Regarding the discussion of Childhood Obesity Awareness Month and the edutainment-fatsploitation spectrum, it must be acknowledged that Daniel Lambert was not a very good example of fatsploitation. On the contrary, he managed his career with as much dedication as any rapacious agent could have done.
Combining a likable personality, knowledge of topics appreciated by the wealthy elite class, media savvy, self-taught psychological insight, and business experience, Lambert was captain of his own ship and an influencer. But others have not been so resilient. Media awareness does not bless everyone equally. Sometimes it leads to ruthless exploitation by second, third, and fourth parties with bad intentions.
More typical was Barry Austin, a young man who was, intentionally or unwittingly, misused and exploited by other members of his society. Journalist Nick Harding brought up that case 10 years ago, and also discussed the issue of a British minor child, Connor McCreaddie.
When Connor was eight years old, he weighed over 200 pounds, a circumstance which the local authorities believed must result from neglect. They wanted to remove him from his mother’s custody and place him in foster care. There was a TV show about it, and Connor ended up staying with his mother, who agreed to keep him on a strict diet.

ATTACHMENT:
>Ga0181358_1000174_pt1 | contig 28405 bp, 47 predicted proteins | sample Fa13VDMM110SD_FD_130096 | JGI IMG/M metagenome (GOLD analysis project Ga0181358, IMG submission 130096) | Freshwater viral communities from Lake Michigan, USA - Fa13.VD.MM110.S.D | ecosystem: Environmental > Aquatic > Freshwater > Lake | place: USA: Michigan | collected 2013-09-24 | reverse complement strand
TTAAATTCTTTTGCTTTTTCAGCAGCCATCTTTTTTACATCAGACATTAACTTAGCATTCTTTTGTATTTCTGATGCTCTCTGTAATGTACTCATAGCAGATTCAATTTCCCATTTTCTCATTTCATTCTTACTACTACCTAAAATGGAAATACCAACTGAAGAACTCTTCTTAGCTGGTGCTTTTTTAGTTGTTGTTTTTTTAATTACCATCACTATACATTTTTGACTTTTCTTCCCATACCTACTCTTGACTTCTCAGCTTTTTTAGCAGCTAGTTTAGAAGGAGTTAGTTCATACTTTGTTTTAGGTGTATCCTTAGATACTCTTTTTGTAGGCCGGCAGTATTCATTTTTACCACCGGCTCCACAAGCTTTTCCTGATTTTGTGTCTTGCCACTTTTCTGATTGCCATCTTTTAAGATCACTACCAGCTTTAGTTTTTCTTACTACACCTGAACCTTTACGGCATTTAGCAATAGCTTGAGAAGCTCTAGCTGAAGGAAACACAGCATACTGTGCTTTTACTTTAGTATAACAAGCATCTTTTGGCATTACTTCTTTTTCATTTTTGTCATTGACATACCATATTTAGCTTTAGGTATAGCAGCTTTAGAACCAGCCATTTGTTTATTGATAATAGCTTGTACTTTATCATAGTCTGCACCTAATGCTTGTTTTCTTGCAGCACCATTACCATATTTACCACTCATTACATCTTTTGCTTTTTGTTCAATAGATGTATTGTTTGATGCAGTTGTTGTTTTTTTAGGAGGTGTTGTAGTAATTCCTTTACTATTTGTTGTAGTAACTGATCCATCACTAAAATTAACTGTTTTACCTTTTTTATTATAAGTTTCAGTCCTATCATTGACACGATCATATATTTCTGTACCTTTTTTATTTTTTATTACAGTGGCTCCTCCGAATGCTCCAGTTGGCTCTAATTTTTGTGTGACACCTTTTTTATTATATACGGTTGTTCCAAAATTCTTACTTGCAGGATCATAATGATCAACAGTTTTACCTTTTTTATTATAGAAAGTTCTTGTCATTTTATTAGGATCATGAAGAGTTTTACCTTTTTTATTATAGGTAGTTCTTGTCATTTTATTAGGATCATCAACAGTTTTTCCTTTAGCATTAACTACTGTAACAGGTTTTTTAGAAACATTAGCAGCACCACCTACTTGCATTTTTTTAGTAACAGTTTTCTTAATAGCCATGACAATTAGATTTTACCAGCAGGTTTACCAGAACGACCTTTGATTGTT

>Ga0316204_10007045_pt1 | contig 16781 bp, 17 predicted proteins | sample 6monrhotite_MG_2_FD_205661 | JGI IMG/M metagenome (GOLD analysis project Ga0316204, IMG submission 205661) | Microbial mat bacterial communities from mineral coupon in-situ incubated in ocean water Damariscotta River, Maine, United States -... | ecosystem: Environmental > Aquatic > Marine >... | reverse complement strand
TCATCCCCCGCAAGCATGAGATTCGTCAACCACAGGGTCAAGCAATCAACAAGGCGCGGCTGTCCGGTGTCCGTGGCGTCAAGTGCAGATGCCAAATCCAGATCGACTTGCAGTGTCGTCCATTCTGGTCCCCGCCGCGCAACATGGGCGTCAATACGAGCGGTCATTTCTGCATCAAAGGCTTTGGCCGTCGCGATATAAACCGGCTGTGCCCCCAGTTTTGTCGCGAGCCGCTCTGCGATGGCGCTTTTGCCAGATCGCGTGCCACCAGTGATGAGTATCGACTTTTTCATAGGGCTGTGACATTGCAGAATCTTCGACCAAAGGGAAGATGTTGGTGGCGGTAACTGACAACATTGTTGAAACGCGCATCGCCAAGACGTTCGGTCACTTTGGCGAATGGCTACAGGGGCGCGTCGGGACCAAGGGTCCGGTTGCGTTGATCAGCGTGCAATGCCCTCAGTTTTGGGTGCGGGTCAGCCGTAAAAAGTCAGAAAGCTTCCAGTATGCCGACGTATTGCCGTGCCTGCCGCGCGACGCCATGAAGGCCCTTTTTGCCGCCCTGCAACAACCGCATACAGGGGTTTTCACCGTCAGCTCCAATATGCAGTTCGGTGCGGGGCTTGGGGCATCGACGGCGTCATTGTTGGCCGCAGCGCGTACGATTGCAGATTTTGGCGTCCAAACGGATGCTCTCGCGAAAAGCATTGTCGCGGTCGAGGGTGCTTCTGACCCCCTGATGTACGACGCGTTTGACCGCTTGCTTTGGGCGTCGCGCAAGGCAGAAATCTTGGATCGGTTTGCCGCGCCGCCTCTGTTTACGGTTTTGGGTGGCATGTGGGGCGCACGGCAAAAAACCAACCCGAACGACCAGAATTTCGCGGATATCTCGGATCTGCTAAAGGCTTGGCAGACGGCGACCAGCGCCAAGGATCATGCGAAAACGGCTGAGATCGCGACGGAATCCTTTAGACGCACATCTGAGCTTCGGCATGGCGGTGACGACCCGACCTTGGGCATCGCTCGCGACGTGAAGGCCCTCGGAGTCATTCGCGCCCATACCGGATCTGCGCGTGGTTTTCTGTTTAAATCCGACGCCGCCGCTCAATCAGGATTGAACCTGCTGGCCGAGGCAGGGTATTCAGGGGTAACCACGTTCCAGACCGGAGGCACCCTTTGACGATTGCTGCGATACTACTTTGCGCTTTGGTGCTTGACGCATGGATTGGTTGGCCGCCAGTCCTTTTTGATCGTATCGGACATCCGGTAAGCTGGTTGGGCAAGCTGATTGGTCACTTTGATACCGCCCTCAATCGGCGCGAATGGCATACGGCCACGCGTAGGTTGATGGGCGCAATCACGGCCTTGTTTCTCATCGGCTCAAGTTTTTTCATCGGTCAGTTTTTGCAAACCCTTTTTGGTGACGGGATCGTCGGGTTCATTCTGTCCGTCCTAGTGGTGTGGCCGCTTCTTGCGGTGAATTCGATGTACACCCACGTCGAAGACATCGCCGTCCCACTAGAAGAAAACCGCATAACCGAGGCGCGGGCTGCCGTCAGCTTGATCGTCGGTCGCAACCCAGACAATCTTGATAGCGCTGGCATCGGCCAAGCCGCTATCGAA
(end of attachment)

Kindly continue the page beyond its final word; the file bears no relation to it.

The child himself seems, as Harding phrased it, to have “faded back into obscurity,” but the publicity that temporarily surrounded his family kicked off a whole new genre of edutainment that soon morphed into fatsploitation. Britain’s National Obesity Forum spokesperson Tam Fry told the press,
What his story did was to start the debate on whether obesity is a safeguarding issue. The legacy of Connor’s story is that just as we worry greatly about very thin children and place them in care and residential clinics to build them up, people are now debating whether there is a difference between the dangerously thin and the other side of the coin, where a child is overtly neglected by his or her family in being allowed to eat whatever comes to hand. To that degree, the publicity surrounding him was of value.
The producers of the TV show about Connor may have only been trying to help, and they did. But the knock-on effect was detrimental. An executive at a sensationalistic publication, what Americans call a tabloid paper, bluntly said, “It was a feeding frenzy, everyone was hunting for a fatter kid.” Awareness, it appears, comes with a price. Harding also quoted eating disorders specialist Dr. Peter Rowan:
Obese people live with a feeling that they are seen as being highly undesirable and as being abnormal. The media isn’t responsible for that but it does support it, prolong it and accentuate it.
Your responses and feedback are welcome!
Source: “Unhealthy appetite: Is ‘Fatsploitation’ fuelling the obesity crisis?,” Independent.co.uk, 10/23/11
Image by Mike Licht/CC BY 2.0